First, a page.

A Brexit could hamper future economic activity and not have an impact on current figures

Michael Dall

After another month of economic headlines focused on the EU referendum and its implications, it may have gone unnoticed that construction grew in April. I am loath to read too much into one month’s figures for the industry, as statistical datasets are notoriously volatile. However, given the gathering gloom on the economy (no matter the reason) it was a surprise that the performance of construction improved. This is backed up by Barbour ABI contract award activity, which showed slight increases in the value of contracts in construction. In addition, the manufacturing sector increased in April at its fastest pace in a number of years, which has led to a lot of economists scratching their heads trying to explain what is happening in the economy.

I wish I could provide a definitive answer but I fear I may only be able to muddy the waters yet further. It is my view that Brexit, should it happen, will likely hamper future activity and not have an impact on current figures. So for that reason the increase in activity in construction in April is more likely to do with the fact that Easter was early this year, which affected the figures in March hence the rebound the following month.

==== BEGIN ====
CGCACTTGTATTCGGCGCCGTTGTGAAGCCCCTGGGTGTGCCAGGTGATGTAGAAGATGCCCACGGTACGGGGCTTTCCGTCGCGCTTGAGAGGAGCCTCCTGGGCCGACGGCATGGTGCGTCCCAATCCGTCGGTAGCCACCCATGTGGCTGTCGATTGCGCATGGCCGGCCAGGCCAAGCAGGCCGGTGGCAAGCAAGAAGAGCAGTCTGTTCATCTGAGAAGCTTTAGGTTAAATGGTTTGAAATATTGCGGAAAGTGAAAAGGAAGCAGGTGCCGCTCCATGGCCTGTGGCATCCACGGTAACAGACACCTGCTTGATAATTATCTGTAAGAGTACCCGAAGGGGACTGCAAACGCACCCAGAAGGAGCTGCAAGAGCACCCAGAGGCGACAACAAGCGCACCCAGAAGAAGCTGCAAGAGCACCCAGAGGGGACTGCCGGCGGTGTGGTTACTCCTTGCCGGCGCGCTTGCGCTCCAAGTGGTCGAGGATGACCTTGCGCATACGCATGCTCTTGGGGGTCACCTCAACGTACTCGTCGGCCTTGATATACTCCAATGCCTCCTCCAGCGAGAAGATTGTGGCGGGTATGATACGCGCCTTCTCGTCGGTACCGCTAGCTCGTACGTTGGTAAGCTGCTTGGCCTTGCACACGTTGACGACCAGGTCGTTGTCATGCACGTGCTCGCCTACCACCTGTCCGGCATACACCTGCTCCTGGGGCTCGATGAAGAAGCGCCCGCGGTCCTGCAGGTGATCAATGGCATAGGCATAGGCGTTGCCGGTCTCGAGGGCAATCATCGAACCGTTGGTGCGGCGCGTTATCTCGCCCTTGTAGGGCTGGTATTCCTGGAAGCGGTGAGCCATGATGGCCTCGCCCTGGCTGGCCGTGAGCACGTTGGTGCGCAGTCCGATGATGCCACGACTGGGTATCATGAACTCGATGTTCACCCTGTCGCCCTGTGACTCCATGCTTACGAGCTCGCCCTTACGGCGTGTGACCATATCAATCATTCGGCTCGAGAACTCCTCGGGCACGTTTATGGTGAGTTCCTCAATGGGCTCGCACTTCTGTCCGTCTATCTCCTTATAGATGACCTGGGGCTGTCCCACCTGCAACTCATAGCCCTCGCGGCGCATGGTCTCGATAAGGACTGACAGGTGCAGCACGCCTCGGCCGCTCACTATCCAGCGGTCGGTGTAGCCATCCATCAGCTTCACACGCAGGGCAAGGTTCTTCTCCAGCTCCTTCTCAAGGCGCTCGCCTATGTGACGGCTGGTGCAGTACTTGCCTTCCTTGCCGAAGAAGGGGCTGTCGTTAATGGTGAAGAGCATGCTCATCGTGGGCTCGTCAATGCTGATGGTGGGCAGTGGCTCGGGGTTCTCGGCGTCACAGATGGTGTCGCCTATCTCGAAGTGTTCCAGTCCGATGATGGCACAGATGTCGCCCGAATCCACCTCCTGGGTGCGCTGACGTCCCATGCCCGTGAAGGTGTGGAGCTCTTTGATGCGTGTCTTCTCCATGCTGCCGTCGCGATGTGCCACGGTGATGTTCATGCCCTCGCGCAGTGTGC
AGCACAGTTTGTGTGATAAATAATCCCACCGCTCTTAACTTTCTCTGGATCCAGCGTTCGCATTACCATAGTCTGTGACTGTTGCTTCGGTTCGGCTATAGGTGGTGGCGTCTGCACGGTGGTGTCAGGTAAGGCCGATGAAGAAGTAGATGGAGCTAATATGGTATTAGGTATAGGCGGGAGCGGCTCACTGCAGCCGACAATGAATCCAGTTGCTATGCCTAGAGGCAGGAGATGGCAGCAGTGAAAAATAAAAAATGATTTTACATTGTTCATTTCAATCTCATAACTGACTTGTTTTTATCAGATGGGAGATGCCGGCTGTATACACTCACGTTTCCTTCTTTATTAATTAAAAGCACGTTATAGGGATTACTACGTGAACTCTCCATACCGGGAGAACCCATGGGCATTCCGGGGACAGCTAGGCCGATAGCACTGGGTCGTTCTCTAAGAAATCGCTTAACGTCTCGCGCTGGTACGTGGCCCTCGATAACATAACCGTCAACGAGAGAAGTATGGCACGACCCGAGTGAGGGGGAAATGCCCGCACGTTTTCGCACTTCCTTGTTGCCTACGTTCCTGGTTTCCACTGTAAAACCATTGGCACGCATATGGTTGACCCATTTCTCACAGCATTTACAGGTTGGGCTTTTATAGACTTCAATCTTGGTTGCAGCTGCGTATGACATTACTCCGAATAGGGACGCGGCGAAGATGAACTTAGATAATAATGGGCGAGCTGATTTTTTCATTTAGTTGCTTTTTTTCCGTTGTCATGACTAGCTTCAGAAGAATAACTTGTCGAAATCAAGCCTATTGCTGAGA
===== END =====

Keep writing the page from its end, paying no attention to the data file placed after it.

Over the longer term, however, it does seem as if the industry has slightly lower activity levels than this time last year – when a spate of infrastructure projects got underway and boosted the figures. Over the past three months the level of infrastructure output is 12.4% lower than the same period a year ago. In the same period the level of public housing activity fell by 17.4%, indicating the ongoing challenge the industry faces in the wake of ongoing fiscal restraint.

What continues to remain strong is the private housing sector where activity is 8% higher than the same period in 2015. It is difficult to see this changing much, though I did note that Berkeley Homes reported a 20% fall in the reservations for new homes. They are focused on the luxury end of the market so it is likely that the other volume housebuilders will continue to increase build rates. Unless there is a material change in the political structures of the UK. Then all bets are off.

Michael Dall is an economist at Barbour ABI